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Electric mat radiant floor heating?

I'm planning a kitchen remodel and I'm considering putting in the electric mat radiant floor heat under a laminate floor.
Anyone out there had experience (good or bad) with this application?
Concerns I have revolve around the durability in a high traffic area like a kitchen and whether the flooring warranty would be affected in such an installation.

Thanks in advance for your help!

Re: Electric mat radiant floor heating?


I don't have any direct experience in installing electric radiant, but I have been doing research recently as to how it compares to hydronic radiant, with which I have more experience.

If you happen to have hot water heat now, it may be much more economical to extend the HW system. which can be easily modified to include a radiant zone for the kitchen.

The sites below discuss the issues connected with the 2 different systems & offer some recommendations.

Both types of radiant have seen increased sales recently; electric radiant seems to have the advantages of a quicker response time to heat the floor of 30-60 minutes, wheras hydronic can take several hours.

Google "radiant floor heat" hydronic electric to access further sites.

Have you consulted your local Yellow Pages under "Heating Contractors" & gotten any estimates for your proposed system?


Re: Electric mat radiant floor heating?

Our house has forced air heat. I'm considering heating the floor because our kitchen is always so cold in the winter (Western NY). When I gut the walls, I hope to find the location of the infiltration of the cold air and perhaps the radiant floor heating won't be necessary, but I want to have that in my pocket in case.
Thanks for the links!

Re: Electric mat radiant floor heating?


Yes, I think you're following the right path on this by concentrating on insulation of the exterior walls & perhaps even the under floor joists of the kitchen floor.

If you decide not to gut (gutting would allow you to install R19 fiberglass blanket), there is an excellent commercial insulation service that blows in cellulose from the outside after removing a small piece of exterior siding here & there; the entire procedure is done within 1 day.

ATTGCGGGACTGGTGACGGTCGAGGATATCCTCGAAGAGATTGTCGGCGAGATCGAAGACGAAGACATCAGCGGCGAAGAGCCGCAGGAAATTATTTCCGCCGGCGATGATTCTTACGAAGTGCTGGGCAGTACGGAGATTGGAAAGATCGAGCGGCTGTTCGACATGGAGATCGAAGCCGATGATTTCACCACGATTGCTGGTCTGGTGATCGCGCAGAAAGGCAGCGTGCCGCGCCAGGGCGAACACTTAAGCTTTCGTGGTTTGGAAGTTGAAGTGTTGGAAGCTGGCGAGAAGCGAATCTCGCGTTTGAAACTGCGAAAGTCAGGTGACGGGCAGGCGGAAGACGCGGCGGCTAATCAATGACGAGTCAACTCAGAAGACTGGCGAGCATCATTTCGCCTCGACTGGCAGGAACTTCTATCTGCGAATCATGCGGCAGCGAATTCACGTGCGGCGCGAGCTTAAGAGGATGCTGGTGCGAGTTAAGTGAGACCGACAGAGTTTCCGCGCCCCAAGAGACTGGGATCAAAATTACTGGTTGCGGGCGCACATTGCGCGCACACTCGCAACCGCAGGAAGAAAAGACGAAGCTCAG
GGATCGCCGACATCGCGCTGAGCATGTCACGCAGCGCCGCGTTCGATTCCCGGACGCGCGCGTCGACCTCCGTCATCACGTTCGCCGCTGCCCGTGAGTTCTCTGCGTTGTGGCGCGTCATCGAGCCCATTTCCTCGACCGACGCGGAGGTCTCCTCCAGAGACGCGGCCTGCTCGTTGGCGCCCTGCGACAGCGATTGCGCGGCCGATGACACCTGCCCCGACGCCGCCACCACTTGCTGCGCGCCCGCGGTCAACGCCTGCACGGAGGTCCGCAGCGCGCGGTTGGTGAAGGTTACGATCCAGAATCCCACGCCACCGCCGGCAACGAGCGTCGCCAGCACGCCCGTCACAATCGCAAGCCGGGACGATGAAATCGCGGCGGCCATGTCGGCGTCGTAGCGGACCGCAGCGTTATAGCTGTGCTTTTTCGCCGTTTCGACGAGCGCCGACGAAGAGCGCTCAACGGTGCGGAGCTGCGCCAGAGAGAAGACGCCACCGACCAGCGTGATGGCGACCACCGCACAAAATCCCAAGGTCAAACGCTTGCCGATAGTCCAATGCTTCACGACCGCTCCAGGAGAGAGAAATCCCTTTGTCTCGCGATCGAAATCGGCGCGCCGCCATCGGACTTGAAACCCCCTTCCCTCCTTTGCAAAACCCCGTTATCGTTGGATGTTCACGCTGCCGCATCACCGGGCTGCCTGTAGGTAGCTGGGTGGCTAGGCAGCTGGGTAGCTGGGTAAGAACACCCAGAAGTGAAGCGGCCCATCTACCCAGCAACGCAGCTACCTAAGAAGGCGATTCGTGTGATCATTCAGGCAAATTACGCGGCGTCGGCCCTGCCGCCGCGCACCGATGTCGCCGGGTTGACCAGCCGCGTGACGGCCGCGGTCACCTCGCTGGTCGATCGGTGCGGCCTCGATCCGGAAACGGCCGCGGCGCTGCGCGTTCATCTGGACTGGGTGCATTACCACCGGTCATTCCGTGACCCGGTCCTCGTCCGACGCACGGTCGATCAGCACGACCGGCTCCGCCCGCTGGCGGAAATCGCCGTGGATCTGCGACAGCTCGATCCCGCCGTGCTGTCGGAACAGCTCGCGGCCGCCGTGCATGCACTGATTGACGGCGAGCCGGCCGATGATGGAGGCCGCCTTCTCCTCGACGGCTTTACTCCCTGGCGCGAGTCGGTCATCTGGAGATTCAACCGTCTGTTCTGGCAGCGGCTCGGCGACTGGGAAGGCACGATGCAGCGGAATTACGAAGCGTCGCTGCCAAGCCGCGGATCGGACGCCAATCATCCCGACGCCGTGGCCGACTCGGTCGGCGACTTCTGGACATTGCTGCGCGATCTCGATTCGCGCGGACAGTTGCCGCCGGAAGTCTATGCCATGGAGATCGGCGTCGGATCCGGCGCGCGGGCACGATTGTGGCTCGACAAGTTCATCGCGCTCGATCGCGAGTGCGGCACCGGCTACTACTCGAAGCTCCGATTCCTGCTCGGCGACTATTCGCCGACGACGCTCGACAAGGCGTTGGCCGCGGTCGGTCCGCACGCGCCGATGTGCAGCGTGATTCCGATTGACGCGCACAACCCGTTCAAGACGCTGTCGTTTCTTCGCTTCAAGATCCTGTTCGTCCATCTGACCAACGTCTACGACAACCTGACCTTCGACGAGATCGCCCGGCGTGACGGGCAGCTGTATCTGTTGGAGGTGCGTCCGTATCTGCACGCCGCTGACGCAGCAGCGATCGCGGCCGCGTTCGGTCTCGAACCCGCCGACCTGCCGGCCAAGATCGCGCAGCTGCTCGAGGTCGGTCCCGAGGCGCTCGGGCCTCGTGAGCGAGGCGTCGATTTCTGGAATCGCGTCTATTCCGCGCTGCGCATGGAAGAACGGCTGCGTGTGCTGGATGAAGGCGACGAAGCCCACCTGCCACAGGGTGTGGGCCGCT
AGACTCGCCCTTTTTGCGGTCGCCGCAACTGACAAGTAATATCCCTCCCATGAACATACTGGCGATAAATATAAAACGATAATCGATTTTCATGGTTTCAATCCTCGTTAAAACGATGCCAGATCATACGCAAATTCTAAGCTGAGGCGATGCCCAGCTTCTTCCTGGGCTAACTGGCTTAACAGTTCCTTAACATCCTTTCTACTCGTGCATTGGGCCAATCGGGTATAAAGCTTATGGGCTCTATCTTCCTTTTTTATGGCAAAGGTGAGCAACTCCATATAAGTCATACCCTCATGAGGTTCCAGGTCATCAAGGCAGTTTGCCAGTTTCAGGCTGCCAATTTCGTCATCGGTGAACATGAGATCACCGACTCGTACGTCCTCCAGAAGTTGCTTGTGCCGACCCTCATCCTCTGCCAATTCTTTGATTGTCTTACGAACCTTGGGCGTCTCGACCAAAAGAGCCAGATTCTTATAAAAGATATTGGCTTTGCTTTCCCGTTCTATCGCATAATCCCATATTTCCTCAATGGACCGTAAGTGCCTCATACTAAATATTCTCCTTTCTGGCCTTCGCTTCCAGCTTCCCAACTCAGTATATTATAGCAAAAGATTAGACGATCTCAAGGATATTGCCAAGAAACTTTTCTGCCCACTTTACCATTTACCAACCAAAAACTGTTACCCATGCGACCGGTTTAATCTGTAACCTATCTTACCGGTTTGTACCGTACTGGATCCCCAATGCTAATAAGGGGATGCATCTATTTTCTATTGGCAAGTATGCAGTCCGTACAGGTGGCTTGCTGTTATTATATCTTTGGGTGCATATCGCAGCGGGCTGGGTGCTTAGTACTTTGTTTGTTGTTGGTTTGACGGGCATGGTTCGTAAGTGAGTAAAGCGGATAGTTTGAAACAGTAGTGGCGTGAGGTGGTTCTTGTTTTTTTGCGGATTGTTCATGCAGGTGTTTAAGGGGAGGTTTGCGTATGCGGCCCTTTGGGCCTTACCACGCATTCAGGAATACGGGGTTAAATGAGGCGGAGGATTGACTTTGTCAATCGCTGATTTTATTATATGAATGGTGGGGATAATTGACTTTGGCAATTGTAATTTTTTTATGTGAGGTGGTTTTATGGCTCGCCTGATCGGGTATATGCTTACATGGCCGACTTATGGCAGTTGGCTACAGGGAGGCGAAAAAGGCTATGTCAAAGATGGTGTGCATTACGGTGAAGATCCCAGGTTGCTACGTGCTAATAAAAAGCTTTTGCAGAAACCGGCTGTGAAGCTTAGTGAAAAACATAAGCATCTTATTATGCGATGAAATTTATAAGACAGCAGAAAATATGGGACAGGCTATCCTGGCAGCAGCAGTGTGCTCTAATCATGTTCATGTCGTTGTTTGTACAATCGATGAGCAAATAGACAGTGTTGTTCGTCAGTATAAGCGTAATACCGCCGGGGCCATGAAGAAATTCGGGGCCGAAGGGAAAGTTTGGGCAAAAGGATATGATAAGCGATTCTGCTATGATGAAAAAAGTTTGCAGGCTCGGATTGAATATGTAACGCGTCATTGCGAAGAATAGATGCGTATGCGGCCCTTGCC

This is a low-cost service that I recently had done on my house.

I was astounded at the improvement in fuel costs, and the way it tightened up previously drafty walls; they are listed in the Yellow Pages under "Insulation".

I would also strongly encourage you to first try to work with your forced hot air system before making a decision on floor radiant.

You should be able to get more ducting and additional registers (if needed) into the kitchen to get more hot air in there.

This may very well eliminate the need for the radiant option altogether.

Why not consult the yellow pages under "Heating Contractors" to have one or two technicians do a free evaluation of what's going on with insufficient heat for the kitchen.

A decent contractor will be able to calculate how much hot air is coming into the room, and if it's sufficient to keep the room warm (it clearly isn't at this point); next they do a heat loss calculation for the room to see how much of a mismatch exists.

Additional insulation is the first step taken in reducing the mismatch; the 2nd step is to increase hot air influx.

I have posted HLC's in the other posts listed in this section if you want to do your own calculations.

It may simply be an imbalance in the warm airflow inside the main ducts.

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